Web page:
I am LL.M. Graduate from Azim Premji University; before it, I did LL.B. and B.Tech. I am Yes Foundation Fellow of 2017. During the same time, I co-founded Idiog.com and Station (https://youtu.be/B8hnYVdsCfU), a talk series. Film details are as follows.
Equipment- Sound 50k (equipment support will also work.)
Camera - I have the camera and I will borrow it from friends.
Lightning - 20k
Crew - 20k
Editing and colour grading - 50k
Miscellaneous/buffer - 20k
Karl Marx has said that 'History repeats itself, first as tragedy, second as farce.'
In March 2020 when the Indian government announced one of the world's strictest
lockdowns to contain the spread of coronavirus, the phenomenon that unfolded in the lives
of more than 450 million migrant workers (92% of the workforce of the country) is hard to be
put under a tragedy or a farce. It was an unbelievable horror of magnanimous degree. The
migrant workers who till yesterday were the cities' backbone suddenly became as unwanted
as coronavirus itself. The babus (the government's executive branch) missed out on this vast
migrant worker population in their coronavirus policy briefings. Our cities or urban centres
that thrive on these cheap labour's blood and sweat had forgotten about them and wanted
them to disappear somewhere.
As most of the middle-class away from their home-towns and families struggled to make
sense of the every day newer restrictions and the new reality of living with it, these migrant
workers were walking thousands of kilometres on foot back to their villages. It was a do or
die situation for them. They feared starvation more than coronavirus! They had with them
their families and whatever little belongings. They were hungry and thirsty and desperate to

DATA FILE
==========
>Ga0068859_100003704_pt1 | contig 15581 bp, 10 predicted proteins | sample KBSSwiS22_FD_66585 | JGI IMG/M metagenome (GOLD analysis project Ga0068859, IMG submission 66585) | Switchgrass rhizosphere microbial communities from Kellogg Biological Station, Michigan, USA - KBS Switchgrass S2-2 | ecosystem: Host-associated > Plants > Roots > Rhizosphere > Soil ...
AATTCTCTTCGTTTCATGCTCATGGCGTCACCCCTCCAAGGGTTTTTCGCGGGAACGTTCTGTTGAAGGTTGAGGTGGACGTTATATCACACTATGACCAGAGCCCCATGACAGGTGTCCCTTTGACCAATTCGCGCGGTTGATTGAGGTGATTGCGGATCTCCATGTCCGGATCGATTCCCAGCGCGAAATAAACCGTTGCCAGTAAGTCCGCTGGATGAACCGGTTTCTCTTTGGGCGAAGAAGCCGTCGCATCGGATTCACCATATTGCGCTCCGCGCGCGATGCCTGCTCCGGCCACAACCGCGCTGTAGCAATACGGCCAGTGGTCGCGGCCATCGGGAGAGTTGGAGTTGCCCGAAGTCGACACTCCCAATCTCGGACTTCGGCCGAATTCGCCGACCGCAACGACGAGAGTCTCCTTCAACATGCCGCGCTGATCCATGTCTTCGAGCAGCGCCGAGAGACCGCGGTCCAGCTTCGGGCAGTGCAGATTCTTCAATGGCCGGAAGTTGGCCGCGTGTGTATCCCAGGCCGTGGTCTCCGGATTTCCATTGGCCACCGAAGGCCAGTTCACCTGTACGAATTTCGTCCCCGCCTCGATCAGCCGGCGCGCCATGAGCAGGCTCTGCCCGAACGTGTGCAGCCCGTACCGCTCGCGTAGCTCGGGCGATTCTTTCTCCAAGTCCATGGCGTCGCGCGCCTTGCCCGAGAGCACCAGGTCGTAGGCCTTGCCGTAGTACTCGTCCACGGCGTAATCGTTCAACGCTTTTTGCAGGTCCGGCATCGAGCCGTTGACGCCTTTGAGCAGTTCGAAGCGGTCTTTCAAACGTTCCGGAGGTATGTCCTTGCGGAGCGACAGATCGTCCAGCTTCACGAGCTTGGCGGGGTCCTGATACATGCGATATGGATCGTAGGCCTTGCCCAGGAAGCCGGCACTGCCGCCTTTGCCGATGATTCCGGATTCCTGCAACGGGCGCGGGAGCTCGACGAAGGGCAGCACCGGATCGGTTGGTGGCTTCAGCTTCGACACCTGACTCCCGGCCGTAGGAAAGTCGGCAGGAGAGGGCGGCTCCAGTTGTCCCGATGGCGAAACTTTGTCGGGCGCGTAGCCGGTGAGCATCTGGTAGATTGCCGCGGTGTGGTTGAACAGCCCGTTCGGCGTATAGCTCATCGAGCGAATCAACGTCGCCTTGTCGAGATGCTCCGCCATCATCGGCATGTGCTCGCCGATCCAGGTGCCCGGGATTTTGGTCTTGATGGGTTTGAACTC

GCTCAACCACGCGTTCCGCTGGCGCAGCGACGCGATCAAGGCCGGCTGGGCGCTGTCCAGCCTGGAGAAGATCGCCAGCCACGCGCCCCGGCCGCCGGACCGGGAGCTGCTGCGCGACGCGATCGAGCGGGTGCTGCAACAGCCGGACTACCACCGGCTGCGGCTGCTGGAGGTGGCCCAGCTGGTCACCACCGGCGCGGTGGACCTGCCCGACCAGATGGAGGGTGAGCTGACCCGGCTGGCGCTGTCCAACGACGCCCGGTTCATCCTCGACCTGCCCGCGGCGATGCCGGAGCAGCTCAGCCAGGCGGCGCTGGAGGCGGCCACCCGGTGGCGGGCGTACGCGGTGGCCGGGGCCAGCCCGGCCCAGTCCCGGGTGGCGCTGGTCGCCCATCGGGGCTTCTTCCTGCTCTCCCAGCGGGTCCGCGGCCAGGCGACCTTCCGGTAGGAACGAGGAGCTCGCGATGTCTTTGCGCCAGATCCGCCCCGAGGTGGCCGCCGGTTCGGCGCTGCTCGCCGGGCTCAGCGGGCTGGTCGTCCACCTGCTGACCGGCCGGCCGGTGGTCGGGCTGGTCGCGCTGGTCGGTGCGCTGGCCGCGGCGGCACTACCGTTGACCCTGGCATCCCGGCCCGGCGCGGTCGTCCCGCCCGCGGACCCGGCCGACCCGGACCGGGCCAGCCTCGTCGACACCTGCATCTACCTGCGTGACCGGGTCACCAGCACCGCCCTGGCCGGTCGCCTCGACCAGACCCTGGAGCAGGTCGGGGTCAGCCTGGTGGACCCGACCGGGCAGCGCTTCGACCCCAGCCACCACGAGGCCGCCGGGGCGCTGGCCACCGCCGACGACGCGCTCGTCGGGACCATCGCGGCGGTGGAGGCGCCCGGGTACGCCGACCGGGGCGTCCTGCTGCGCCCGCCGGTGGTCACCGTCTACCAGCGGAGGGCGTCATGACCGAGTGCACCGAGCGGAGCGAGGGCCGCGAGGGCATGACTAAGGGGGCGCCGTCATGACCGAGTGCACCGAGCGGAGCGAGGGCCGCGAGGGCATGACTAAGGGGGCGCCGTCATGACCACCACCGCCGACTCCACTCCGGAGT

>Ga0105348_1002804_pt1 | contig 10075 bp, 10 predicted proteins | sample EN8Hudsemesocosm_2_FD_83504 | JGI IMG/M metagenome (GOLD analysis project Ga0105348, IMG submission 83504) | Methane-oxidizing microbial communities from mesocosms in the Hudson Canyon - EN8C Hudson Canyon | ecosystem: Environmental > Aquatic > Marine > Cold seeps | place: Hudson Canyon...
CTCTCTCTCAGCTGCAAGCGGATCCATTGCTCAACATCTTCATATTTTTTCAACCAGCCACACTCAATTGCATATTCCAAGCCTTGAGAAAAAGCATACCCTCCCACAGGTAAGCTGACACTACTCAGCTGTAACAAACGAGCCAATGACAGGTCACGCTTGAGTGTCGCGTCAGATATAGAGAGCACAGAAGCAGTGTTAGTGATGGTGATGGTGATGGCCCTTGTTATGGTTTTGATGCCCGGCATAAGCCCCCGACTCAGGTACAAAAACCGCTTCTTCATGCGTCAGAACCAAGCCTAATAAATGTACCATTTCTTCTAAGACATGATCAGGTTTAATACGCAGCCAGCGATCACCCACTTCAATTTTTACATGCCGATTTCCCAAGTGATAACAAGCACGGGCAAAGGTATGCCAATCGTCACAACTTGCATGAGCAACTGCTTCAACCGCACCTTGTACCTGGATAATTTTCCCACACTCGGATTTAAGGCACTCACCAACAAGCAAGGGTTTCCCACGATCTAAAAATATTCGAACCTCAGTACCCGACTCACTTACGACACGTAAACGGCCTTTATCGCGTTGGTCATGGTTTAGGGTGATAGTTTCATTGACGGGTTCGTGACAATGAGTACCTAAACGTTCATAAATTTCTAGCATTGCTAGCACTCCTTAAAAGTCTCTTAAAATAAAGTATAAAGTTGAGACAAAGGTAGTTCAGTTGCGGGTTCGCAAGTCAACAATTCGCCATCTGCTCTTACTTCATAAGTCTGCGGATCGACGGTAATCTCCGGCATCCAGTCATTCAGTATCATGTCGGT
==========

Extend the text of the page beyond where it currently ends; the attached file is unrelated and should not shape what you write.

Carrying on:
reach back home. Nothing much waited for them in their native villages too( for had it been
the case they would have never migrated to these cruel cities), but at least they wouldn't
have to buy water in their village or pay rent.
They were so tired by this tedious journey on foot that so many succumbed on their way home. Many met with road accidents; the most horrifying incident was when 16 migrant
workers were run over by a train, as they were resting on the tracks. Much to the terror and
shock, there were instances reported where these migrant workers were sprayed with
insecticides on their entry to a new province. There were pregnant migrant workers giving
birth on the roads' sides and then after resting a bit, enduring the journey again. Instead of
the police machinery advised to treat these workers humanly, they were given an upper hand
to manage lockdowns. Thus police committed several atrocities on the poorest of the poor.
The Chief Justice of India is on record to ask a renowned human rights lawyer who brought
a petition regarding giving of wages to unemployed migrant workers: "if the migrant
workers were provided meals, then why did they need money for meals". This sums up the
the response of the Indian State who left these migrant workers much to the charity and good
the conscience of the citizenry or civil society and abdicated from their duty.
But even after almost a year of that "long road" to home, there are still pertinent questions to
be asked and revisited: How can a State be so callous towards its citizens during a
pandemic? How can the other pillars of democracy, especially the judiciary, look in vain and do
nothing to protect the most fundamental of the rights of the people.
Description of audio-visual content
The impact of Covid-19 is multifaceted. It created a crisis never seen or imagined before. It
has created a dilemma around the human civilisation and the laws that dealt with it, which
still needs an answer. The Covid-19's impact is not on one front. It ranges from food, health,
economic sustainability, to loss of lives. As a human race, we must document this crisis
quantitatively as well as qualitatively. We must show the distress and the impact Covid-19
has on a person and how he overcame it. One must record and present it to a larger
The statisticians are handling the quantitative part, which is just figures. A documentary
filmmaker needs to do the qualitative aspect. As Gandhi described, one must go out to
villages to experience the real India. The documentary filmmaker needs to do the same. One
must go and record the impact of the Covid-19 on migrant workers. One must show the
fragility of humans and their surroundings. The film will contain narratives of one or a few migrant families.